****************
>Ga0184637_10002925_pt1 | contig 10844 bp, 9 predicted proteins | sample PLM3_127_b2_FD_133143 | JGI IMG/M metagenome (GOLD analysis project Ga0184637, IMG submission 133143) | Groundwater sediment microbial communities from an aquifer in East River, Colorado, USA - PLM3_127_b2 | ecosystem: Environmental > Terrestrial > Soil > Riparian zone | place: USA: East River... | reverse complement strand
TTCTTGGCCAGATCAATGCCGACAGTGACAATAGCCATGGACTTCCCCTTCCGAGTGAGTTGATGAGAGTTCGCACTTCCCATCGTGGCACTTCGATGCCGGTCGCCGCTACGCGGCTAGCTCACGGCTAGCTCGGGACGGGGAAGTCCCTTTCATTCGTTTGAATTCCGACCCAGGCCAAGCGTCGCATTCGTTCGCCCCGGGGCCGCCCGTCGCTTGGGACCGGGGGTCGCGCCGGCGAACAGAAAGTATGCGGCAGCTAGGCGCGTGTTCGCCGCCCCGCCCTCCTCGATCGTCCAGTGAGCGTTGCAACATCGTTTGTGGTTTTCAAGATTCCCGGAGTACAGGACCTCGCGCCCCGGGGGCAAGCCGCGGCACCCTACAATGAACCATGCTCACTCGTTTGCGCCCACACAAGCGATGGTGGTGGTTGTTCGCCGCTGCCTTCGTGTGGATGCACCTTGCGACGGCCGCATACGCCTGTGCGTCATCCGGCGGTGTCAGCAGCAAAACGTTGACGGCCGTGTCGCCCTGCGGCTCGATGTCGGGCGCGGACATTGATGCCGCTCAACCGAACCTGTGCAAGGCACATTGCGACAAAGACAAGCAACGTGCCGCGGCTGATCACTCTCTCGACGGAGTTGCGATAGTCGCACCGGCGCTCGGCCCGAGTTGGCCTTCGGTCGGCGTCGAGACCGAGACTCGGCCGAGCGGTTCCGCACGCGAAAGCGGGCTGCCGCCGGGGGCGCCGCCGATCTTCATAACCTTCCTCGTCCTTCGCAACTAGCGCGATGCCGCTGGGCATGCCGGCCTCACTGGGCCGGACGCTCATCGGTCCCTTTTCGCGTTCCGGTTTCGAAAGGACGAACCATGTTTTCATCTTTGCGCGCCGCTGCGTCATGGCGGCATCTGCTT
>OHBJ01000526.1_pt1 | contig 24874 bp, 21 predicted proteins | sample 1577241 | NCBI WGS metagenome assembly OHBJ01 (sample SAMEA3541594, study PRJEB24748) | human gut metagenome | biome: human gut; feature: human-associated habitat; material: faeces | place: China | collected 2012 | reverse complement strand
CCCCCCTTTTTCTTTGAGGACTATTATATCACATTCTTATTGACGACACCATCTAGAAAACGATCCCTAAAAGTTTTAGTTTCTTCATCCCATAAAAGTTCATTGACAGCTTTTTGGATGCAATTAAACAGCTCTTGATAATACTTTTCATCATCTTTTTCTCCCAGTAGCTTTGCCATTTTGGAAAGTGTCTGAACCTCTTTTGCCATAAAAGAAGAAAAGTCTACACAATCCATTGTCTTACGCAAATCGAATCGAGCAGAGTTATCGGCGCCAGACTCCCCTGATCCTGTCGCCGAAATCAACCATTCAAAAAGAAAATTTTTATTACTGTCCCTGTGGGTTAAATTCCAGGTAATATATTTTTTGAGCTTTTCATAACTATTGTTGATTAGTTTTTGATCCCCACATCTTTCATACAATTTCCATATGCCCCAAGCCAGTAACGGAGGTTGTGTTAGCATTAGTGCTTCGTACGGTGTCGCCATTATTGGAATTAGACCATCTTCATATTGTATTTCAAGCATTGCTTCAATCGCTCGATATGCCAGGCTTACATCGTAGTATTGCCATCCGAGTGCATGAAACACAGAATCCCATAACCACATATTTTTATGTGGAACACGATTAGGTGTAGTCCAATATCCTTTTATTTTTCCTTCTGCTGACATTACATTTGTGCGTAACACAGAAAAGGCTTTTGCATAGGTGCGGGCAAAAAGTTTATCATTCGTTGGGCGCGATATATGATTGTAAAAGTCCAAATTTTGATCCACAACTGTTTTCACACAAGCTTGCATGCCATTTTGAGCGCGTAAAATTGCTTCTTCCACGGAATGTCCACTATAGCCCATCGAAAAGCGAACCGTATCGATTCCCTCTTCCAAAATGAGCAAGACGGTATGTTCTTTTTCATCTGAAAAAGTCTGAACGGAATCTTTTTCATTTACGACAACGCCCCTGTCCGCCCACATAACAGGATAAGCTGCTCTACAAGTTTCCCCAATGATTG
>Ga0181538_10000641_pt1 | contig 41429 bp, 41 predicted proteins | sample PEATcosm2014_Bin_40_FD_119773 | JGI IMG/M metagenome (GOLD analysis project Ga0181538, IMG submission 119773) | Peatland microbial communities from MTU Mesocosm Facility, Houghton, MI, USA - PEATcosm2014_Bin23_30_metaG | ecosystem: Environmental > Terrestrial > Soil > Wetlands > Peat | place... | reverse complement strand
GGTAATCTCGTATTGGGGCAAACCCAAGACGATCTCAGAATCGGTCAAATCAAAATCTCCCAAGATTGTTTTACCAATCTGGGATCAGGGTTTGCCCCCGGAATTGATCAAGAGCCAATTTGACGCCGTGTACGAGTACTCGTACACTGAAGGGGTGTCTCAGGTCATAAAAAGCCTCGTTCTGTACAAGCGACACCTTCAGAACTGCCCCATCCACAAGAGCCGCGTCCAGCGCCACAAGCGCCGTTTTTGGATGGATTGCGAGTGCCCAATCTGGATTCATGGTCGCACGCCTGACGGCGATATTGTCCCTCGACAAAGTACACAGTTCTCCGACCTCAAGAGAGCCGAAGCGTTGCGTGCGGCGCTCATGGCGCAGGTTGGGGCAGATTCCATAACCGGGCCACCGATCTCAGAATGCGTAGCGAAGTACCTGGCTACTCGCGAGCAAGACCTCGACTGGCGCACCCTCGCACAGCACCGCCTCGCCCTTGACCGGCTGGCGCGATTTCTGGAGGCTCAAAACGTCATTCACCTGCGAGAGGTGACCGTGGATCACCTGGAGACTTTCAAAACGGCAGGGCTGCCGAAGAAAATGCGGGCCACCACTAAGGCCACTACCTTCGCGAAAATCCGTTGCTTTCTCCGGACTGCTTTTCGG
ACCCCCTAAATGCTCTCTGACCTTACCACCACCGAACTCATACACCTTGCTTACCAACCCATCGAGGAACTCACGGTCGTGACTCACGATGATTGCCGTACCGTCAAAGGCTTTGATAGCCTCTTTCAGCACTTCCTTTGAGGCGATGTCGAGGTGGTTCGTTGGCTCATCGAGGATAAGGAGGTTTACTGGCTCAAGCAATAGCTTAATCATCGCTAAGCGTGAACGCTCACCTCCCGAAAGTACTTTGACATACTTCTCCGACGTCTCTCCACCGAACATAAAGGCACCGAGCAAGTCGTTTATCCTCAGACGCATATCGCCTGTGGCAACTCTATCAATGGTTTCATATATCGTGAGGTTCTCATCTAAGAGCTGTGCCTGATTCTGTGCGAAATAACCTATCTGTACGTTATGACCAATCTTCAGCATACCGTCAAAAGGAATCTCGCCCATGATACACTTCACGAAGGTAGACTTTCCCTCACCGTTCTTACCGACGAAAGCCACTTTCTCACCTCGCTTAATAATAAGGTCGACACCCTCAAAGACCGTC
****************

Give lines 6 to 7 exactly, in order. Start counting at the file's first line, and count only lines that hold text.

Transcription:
GGTAATCTCGTATTGGGGCAAACCCAAGACGATCTCAGAATCGGTCAAATCAAAATCTCCCAAGATTGTTTTACCAATCTGGGATCAGGGTTTGCCCCCGGAATTGATCAAGAGCCAATTTGACGCCGTGTACGAGTACTCGTACACTGAAGGGGTGTCTCAGGTCATAAAAAGCCTCGTTCTGTACAAGCGACACCTTCAGAACTGCCCCATCCACAAGAGCCGCGTCCAGCGCCACAAGCGCCGTTTTTGGATGGATTGCGAGTGCCCAATCTGGATTCATGGTCGCACGCCTGACGGCGATATTGTCCCTCGACAAAGTACACAGTTCTCCGACCTCAAGAGAGCCGAAGCGTTGCGTGCGGCGCTCATGGCGCAGGTTGGGGCAGATTCCATAACCGGGCCACCGATCTCAGAATGCGTAGCGAAGTACCTGGCTACTCGCGAGCAAGACCTCGACTGGCGCACCCTCGCACAGCACCGCCTCGCCCTTGACCGGCTGGCGCGATTTCTGGAGGCTCAAAACGTCATTCACCTGCGAGAGGTGACCGTGGATCACCTGGAGACTTTCAAAACGGCAGGGCTGCCGAAGAAAATGCGGGCCACCACTAAGGCCACTACCTTCGCGAAAATCCGTTGCTTTCTCCGGACTGCTTTTCGG
ACCCCCTAAATGCTCTCTGACCTTACCACCACCGAACTCATACACCTTGCTTACCAACCCATCGAGGAACTCACGGTCGTGACTCACGATGATTGCCGTACCGTCAAAGGCTTTGATAGCCTCTTTCAGCACTTCCTTTGAGGCGATGTCGAGGTGGTTCGTTGGCTCATCGAGGATAAGGAGGTTTACTGGCTCAAGCAATAGCTTAATCATCGCTAAGCGTGAACGCTCACCTCCCGAAAGTACTTTGACATACTTCTCCGACGTCTCTCCACCGAACATAAAGGCACCGAGCAAGTCGTTTATCCTCAGACGCATATCGCCTGTGGCAACTCTATCAATGGTTTCATATATCGTGAGGTTCTCATCTAAGAGCTGTGCCTGATTCTGTGCGAAATAACCTATCTGTACGTTATGACCAATCTTCAGCATACCGTCAAAAGGAATCTCGCCCATGATACACTTCACGAAGGTAGACTTTCCCTCACCGTTCTTACCGACGAAAGCCACTTTCTCACCTCGCTTAATAATAAGGTCGACACCCTCAAAGACCGTC